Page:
Saturday, December 26, 2009

Glass Stegall Act

Last week, lawmakers including Senator John McCain proposed reinstating Glass-Steagall, which was struck in 1999 by the Gramm-Leach-Bliley Act.

The repeal led to a rise in conglomerates including Citigroup that were allowed to branch into insurance and proprietary trading.

Paul Volcker, a legendary former chairman of the Federal Reserve Board, was blunt: We need to break up our biggest banks and return to the basic split of activities that existed under the Glass-Steagall Act of 1933


wjsim said...

I may be wrong here.

Glass-Steagall came together with the FDIC. When Glass-Steagall was repealed, FDIC however remained. Without consumer fear regulating the banks, the banks were reckless with deposits since consumers could not care less what happens to the banks as deposits were insured.

An alternative would be to scrap FDIC. Less bureaucracy, less tax, more efficiency.

Yes, Paul Volcker with his 20% interest rates. He is what we need to bring sense to the American economy. I would say he is the only chairman to do the right thing, and not the popular thing. Unlike the current Time's Man of the Year...

Ghim Moh Resident said...

Hi Mr Tan,

I rather have this Glass Stegall Act reinstated than what the US Senate is pushing through in Healthcare.

Sadly, I don't see much chance of this Glss Stegall Act reinstated in this Obama Administration. We have all been fooled by this Obama Administration.

There is no change, just the repeating of the same mistakes that bought us into this financial mess. The increase in spending, the Iraq pullout that never happen, the addition of more troops in afghanistan, bailouts of failed companies that prevented successful companies to become bigger, still a low rate of savings, an even lower rate of interest than the Bush Administration. I can just go on and on about their problems. There is alot of people in America homeless and without jobs. Unemployment in America is certainly more than the reported 10%.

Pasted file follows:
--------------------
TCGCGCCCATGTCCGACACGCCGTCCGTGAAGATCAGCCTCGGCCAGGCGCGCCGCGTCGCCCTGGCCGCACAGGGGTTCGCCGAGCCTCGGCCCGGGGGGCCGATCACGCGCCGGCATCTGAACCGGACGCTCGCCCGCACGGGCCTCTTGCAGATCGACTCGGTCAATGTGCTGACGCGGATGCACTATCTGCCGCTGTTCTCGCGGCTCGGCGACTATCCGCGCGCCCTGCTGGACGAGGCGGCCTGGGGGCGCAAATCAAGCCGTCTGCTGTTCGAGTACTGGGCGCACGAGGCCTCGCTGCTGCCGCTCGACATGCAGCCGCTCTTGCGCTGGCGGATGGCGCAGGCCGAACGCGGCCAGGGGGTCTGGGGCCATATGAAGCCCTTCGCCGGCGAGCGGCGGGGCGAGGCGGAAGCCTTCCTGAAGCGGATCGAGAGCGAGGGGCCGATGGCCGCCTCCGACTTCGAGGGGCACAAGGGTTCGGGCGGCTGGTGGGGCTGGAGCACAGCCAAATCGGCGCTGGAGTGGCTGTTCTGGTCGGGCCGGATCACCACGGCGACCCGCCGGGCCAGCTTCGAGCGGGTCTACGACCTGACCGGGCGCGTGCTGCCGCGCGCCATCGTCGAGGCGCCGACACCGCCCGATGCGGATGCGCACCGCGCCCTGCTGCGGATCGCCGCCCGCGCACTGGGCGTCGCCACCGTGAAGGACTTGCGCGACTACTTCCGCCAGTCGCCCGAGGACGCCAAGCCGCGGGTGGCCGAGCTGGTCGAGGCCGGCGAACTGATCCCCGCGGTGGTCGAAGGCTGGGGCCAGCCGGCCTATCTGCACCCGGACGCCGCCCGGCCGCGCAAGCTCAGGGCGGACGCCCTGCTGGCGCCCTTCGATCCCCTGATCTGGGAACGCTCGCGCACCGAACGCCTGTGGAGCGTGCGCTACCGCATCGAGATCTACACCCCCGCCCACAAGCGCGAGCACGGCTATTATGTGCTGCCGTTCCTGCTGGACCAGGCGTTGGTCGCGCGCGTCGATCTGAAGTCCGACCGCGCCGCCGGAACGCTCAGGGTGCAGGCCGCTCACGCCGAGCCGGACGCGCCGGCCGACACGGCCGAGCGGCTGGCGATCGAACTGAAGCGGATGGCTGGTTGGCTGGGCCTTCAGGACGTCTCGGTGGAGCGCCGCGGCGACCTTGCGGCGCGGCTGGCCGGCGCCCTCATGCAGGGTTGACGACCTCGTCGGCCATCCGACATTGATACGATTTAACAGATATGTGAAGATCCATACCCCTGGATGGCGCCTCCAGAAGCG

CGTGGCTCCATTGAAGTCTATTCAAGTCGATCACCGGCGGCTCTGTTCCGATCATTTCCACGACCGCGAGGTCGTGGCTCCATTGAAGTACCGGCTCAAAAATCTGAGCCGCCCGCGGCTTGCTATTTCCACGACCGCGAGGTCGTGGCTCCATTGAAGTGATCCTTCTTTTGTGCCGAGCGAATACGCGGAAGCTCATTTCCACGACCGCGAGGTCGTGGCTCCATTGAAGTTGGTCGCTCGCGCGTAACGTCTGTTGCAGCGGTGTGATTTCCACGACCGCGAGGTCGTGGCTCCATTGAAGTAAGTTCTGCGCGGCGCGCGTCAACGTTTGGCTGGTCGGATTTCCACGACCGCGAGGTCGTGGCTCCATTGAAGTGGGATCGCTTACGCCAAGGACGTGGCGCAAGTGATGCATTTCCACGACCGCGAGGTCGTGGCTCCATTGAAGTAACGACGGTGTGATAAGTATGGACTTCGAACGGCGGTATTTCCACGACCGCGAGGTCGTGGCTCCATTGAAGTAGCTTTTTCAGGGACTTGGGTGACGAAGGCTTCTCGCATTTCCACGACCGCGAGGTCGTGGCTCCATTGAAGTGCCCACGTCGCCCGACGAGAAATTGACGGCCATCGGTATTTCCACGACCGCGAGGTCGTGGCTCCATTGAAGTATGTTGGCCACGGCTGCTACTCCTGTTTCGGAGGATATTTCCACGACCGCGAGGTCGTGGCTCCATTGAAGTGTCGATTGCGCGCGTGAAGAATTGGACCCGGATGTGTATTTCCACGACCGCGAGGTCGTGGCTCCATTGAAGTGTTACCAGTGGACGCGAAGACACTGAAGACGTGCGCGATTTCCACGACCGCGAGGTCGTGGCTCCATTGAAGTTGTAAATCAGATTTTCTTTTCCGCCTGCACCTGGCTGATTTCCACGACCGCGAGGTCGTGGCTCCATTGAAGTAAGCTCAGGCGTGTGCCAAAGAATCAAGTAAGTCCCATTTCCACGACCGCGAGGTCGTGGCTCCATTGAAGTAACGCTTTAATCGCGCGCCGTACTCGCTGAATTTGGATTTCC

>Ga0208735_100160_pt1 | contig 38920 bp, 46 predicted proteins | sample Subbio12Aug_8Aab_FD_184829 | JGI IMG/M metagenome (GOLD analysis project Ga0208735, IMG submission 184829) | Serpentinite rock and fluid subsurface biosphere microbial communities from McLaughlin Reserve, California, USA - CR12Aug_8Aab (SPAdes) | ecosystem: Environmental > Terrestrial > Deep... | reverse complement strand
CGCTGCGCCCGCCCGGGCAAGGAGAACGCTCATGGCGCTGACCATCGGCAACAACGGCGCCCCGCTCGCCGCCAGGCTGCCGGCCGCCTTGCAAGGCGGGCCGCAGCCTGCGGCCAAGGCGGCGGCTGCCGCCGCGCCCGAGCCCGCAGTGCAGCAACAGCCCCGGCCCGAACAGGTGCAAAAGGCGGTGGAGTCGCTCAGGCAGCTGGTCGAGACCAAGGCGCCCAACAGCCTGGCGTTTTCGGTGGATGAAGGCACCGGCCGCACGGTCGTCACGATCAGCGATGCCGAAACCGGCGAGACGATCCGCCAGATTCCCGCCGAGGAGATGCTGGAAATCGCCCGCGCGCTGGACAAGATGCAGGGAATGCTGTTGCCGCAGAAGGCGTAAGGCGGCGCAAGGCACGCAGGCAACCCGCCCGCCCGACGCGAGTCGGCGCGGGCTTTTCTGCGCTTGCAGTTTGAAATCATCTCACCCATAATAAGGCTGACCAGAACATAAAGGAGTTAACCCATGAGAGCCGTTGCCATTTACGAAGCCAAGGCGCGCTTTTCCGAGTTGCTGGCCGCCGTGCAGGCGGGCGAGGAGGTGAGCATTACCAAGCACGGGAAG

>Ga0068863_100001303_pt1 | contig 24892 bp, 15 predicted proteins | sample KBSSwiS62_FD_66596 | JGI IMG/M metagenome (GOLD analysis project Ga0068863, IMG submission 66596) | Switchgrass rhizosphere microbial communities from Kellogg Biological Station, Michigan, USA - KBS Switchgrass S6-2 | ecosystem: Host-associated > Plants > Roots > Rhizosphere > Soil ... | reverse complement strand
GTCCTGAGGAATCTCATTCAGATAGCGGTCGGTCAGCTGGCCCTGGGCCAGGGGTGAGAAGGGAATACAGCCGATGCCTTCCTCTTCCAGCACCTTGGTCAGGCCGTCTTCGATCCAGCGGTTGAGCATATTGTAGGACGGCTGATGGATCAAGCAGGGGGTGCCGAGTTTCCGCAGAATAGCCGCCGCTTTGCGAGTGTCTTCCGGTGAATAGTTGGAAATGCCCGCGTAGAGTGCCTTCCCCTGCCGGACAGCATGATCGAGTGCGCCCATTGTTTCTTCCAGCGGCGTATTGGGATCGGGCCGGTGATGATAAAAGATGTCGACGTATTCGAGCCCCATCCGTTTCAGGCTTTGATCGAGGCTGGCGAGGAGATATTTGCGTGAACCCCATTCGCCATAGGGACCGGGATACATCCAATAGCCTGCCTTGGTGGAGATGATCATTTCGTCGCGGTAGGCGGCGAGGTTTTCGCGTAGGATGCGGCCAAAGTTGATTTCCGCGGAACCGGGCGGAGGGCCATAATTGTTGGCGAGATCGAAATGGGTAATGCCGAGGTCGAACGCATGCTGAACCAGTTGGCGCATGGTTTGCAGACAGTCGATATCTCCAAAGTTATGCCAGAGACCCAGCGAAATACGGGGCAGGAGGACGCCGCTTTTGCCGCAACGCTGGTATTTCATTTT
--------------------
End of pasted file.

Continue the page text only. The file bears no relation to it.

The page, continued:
This economic crisis is just the beginning and will become greater than the great depression in the 1930s.

We will start preparing for that day and one way is to buy Gold. I support farming too. If we can reserve some of our islands for the military, we can also reserve some islands for farming so that we Singaporeans will not have to rely so much on overseas for our food. I still waiting for a day where someone suggest this in the Parliament.

Ghim Moh Resident said...

Hi Mr Tan,

All of us should read this book.

America's Great Depression by Murray N. Rothbard.

It can be bought in or you can find it online.

There has been very few books written about the Great Depression and this is the one of the few.

Read it and you will find out the bernankes and timothy geithners of the 1920s. Adolf Hitler was also Time's Man of the Year...

The great depression which started in 1929 only ended around 1945 after WW2. It just scared me what will happen in 10 to 15 years time of this crisis which started erupting in 2008.

Thats why we should start making preparations and also pray hard.

Ghim Moh Resident said...

To add further, this book "America's Great Depression" by Murray N.Rothbard is about 347 pages and I personally don't find it that easy to read.

However, you will find alot similarities in the 1920s and now.

All of us interested in America's finance history should read this book. Its good.

Anonymous said...

Glass-Steagall, FDIC, Social Security, MedicAid, minimum wage etc were all implemented in the aftermath of the 1929-1932 stock market crash and the years of great depression that followed.

FDIC was primarily to protect individuals and SMEs against bank failures. Glass-Steagall was to separate between the traditional commercial banks and the riskier investment banking activities.

Unfortunately, with high-speed modern technologies and 2 decades or more of financial "innovation" the original Glass-Steagall Act will be obsolete to shield the man-in-the-street from the myriad intertwining of financial "relations", making use of commercial laws, special investment vehicles, off-balance sheet conduits, derivatives, "dark pools", slicing and dicing of financial risks etc. Lawmakers will need to update the original Act to have the necessary effect in this age.

Some industry observers also proposed bringing back the partnership structure for investment banks, similar to accountancy firms and law firms. This structure was compulsory in years past and a large percentage of the senior management's own wealth had to be part of the investment bank itself. Thus management (and by extension their own family's economic welfare) has to take on the risks of their bank's activities. This will align the management's own interests with the investment banks's survivability and long-term performance.

The dissolution of the partnership structure for investment banks and the repeal of Glass-Steagall ultimately led to hiving off investment risks to shareholders, breeding of short-term mentality to maximise quarterly/half-yearly/annual bonuses, taking advantage of commercial banking capital largely belonging to individuals and SMEs, with final outcome being risks having to be borne by the overall financial system itself.


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